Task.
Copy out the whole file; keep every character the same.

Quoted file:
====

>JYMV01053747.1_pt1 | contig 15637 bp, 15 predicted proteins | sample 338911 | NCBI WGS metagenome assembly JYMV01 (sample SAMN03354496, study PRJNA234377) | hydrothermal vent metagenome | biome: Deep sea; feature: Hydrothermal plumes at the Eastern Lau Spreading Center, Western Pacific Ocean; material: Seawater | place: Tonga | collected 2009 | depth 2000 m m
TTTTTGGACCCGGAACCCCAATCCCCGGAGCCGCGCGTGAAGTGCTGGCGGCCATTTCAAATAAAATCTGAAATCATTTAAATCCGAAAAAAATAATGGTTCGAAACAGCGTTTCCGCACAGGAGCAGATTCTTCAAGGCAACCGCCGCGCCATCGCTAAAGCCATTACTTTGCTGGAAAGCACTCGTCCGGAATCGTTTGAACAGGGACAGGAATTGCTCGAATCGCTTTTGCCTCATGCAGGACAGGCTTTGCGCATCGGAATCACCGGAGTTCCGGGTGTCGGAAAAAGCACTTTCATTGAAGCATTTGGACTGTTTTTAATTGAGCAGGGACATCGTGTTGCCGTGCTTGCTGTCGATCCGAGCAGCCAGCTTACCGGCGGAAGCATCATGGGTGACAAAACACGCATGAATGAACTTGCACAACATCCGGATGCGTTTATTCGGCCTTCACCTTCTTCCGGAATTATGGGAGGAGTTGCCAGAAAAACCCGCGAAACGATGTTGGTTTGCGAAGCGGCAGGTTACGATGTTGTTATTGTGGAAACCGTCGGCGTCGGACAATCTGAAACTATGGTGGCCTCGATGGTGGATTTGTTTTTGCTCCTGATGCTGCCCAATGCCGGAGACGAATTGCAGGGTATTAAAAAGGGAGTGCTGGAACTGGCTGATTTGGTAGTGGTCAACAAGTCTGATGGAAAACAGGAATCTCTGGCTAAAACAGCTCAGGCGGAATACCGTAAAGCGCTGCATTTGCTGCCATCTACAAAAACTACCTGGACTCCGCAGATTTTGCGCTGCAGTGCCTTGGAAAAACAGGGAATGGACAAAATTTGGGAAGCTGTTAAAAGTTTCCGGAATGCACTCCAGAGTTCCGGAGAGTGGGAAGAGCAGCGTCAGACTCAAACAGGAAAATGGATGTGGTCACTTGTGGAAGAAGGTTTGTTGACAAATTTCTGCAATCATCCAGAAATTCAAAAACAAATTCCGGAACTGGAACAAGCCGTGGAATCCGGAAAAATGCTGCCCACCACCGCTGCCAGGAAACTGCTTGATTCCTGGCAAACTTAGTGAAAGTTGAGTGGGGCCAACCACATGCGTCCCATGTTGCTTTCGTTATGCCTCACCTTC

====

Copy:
>JYMV01053747.1_pt1 | contig 15637 bp, 15 predicted proteins | sample 338911 | NCBI WGS metagenome assembly JYMV01 (sample SAMN03354496, study PRJNA234377) | hydrothermal vent metagenome | biome: Deep sea; feature: Hydrothermal plumes at the Eastern Lau Spreading Center, Western Pacific Ocean; material: Seawater | place: Tonga | collected 2009 | depth 2000 m m
TTTTTGGACCCGGAACCCCAATCCCCGGAGCCGCGCGTGAAGTGCTGGCGGCCATTTCAAATAAAATCTGAAATCATTTAAATCCGAAAAAAATAATGGTTCGAAACAGCGTTTCCGCACAGGAGCAGATTCTTCAAGGCAACCGCCGCGCCATCGCTAAAGCCATTACTTTGCTGGAAAGCACTCGTCCGGAATCGTTTGAACAGGGACAGGAATTGCTCGAATCGCTTTTGCCTCATGCAGGACAGGCTTTGCGCATCGGAATCACCGGAGTTCCGGGTGTCGGAAAAAGCACTTTCATTGAAGCATTTGGACTGTTTTTAATTGAGCAGGGACATCGTGTTGCCGTGCTTGCTGTCGATCCGAGCAGCCAGCTTACCGGCGGAAGCATCATGGGTGACAAAACACGCATGAATGAACTTGCACAACATCCGGATGCGTTTATTCGGCCTTCACCTTCTTCCGGAATTATGGGAGGAGTTGCCAGAAAAACCCGCGAAACGATGTTGGTTTGCGAAGCGGCAGGTTACGATGTTGTTATTGTGGAAACCGTCGGCGTCGGACAATCTGAAACTATGGTGGCCTCGATGGTGGATTTGTTTTTGCTCCTGATGCTGCCCAATGCCGGAGACGAATTGCAGGGTATTAAAAAGGGAGTGCTGGAACTGGCTGATTTGGTAGTGGTCAACAAGTCTGATGGAAAACAGGAATCTCTGGCTAAAACAGCTCAGGCGGAATACCGTAAAGCGCTGCATTTGCTGCCATCTACAAAAACTACCTGGACTCCGCAGATTTTGCGCTGCAGTGCCTTGGAAAAACAGGGAATGGACAAAATTTGGGAAGCTGTTAAAAGTTTCCGGAATGCACTCCAGAGTTCCGGAGAGTGGGAAGAGCAGCGTCAGACTCAAACAGGAAAATGGATGTGGTCACTTGTGGAAGAAGGTTTGTTGACAAATTTCTGCAATCATCCAGAAATTCAAAAACAAATTCCGGAACTGGAACAAGCCGTGGAATCCGGAAAAATGCTGCCCACCACCGCTGCCAGGAAACTGCTTGATTCCTGGCAAACTTAGTGAAAGTTGAGTGGGGCCAACCACATGCGTCCCATGTTGCTTTCGTTATGCCTCACCTTC